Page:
I am concerned with the way we deal with information in our time. With truths and untruths.
Digitization gives us unprecedented access to information. We have the knowledge of all mankind at our disposal and yet we act more unconsciously than ever.
Building up an informed opinion has become a challenge, especially through digital media.
Truths are spread out as loudly as fakes.
Access to tremendous knowledge - which actually could be an opportunity to learn from mistakes - instead often leads to half-truths and radicalism.
To make digitization a source of human wisdom, rather than one of populism and fake news, I have chosen Würzburg's Residenzplatz as a sensitive location for my work.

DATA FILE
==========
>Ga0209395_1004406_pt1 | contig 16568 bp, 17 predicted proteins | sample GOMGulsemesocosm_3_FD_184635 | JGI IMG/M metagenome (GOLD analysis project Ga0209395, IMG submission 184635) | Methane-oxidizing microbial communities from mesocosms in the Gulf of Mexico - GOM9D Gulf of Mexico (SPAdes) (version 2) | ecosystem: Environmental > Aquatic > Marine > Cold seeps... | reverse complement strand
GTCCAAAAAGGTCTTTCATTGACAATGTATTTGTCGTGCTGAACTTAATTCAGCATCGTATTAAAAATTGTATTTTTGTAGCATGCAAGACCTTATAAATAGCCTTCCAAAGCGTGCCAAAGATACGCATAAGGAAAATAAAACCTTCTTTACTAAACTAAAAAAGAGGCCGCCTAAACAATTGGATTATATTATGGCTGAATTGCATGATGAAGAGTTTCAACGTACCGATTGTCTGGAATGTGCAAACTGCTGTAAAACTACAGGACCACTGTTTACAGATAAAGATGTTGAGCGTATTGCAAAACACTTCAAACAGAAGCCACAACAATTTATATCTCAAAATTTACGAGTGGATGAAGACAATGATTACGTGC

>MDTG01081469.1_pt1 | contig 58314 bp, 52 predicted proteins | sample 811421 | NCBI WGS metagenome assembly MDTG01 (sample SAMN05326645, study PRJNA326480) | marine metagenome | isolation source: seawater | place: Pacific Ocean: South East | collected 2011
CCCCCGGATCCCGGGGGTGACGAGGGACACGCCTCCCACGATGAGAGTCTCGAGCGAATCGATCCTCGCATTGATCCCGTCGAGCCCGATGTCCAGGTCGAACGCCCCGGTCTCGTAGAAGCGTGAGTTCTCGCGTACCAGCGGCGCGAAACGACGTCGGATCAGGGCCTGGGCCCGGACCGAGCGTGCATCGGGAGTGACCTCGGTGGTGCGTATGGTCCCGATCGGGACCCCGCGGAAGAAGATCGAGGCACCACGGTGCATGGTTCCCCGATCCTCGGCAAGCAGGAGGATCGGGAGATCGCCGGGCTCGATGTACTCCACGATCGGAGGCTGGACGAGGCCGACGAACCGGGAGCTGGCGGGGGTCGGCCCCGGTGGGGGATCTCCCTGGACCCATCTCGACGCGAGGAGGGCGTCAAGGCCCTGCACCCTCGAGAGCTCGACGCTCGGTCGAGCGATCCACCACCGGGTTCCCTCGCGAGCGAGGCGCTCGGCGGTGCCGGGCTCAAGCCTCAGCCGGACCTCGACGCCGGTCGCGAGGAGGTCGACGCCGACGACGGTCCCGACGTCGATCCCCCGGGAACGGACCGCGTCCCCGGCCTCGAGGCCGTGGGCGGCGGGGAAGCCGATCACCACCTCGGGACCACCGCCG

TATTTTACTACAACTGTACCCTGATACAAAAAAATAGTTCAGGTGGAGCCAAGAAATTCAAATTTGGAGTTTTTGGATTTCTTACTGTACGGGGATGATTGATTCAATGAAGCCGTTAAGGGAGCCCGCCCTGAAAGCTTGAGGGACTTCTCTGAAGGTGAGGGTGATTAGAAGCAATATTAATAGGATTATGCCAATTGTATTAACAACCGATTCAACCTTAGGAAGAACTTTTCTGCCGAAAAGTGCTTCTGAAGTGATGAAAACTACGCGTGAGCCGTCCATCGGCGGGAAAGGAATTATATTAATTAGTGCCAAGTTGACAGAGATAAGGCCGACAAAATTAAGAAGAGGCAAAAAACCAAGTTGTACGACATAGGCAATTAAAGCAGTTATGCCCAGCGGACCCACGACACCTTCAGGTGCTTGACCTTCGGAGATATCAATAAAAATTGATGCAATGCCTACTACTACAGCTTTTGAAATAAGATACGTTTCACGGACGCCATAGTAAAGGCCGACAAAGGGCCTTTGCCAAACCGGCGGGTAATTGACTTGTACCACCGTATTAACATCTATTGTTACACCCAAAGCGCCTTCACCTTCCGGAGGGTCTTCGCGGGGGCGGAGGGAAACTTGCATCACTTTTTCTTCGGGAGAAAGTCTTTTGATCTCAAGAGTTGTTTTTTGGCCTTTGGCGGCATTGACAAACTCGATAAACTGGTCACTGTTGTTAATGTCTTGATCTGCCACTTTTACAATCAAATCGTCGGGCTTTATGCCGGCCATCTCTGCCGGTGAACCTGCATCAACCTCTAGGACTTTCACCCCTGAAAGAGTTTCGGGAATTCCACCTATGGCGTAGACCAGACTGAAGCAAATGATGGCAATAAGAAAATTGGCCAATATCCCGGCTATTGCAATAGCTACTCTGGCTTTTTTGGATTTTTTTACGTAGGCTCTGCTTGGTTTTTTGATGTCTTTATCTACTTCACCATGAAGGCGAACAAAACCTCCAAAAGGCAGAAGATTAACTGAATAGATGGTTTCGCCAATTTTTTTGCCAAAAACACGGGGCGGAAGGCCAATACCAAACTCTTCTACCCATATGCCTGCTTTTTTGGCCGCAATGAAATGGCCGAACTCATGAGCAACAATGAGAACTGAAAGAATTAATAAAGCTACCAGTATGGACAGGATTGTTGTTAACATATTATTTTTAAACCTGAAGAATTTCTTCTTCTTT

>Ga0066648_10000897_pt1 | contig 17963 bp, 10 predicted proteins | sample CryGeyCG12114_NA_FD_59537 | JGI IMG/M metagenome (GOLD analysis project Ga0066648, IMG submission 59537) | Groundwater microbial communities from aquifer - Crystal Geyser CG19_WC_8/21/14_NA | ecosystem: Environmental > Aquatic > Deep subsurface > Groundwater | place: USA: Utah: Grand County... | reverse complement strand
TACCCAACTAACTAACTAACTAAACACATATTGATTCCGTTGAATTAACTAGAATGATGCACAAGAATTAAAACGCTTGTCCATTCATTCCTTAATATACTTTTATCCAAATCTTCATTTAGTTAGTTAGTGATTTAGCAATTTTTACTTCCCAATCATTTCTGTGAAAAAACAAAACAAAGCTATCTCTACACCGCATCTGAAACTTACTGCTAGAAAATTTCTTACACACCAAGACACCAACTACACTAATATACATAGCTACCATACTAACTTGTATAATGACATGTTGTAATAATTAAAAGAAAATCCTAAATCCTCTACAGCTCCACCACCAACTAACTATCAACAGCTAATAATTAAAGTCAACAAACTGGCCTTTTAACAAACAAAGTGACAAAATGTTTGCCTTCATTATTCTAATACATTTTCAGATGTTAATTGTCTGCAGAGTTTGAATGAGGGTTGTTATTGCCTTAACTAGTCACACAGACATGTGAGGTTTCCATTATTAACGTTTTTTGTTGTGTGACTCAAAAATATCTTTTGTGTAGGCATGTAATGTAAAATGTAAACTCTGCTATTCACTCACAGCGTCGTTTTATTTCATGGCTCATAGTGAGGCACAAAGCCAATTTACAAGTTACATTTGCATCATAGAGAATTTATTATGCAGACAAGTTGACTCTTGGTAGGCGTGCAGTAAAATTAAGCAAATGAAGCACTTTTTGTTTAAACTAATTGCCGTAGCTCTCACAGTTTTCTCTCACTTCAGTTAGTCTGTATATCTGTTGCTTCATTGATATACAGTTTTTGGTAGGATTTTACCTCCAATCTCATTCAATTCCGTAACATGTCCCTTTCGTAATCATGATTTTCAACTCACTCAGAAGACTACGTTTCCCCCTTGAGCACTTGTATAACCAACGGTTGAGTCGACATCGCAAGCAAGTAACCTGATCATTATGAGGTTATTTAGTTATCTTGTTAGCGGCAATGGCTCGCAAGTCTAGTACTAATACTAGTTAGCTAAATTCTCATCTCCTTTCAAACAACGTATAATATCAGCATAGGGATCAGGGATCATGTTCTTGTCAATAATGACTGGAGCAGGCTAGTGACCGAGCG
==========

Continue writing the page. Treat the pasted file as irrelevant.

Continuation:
It was here that the great book burning took place in 1933, the destruction of knowledge and wisdom, of tolerance and freedom of expression.
In order to raise the value of personal and general awareness, to emphasize the value of personal and general consciousness, my object is a book. To be precise, a "Kant-Brevier," edited by Johannes Pfeffer.
Kant, the groundbreaker of human dignity, but also of racial theory, to me is a perfect example of an ambivalent figure who must be known extensively in order to be properly evaluated.